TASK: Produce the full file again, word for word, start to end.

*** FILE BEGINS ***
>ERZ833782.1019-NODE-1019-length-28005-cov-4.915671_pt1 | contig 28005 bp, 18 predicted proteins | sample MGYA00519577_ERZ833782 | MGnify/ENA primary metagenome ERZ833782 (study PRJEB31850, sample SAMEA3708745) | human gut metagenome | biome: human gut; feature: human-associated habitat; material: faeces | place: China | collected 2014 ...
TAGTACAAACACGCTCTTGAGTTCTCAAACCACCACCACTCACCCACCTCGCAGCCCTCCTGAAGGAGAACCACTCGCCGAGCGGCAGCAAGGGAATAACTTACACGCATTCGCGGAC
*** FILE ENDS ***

>ERZ833782.1019-NODE-1019-length-28005-cov-4.915671_pt1 | contig 28005 bp, 18 predicted proteins | sample MGYA00519577_ERZ833782 | MGnify/ENA primary metagenome ERZ833782 (study PRJEB31850, sample SAMEA3708745) | human gut metagenome | biome: human gut; feature: human-associated habitat; material: faeces | place: China | collected 2014 ...
TAGTACAAACACGCTCTTGAGTTCTCAAACCACCACCACTCACCCACCTCGCAGCCCTCCTGAAGGAGAACCACTCGCCGAGCGGCAGCAAGGGAATAACTTACACGCATTCGCGGAC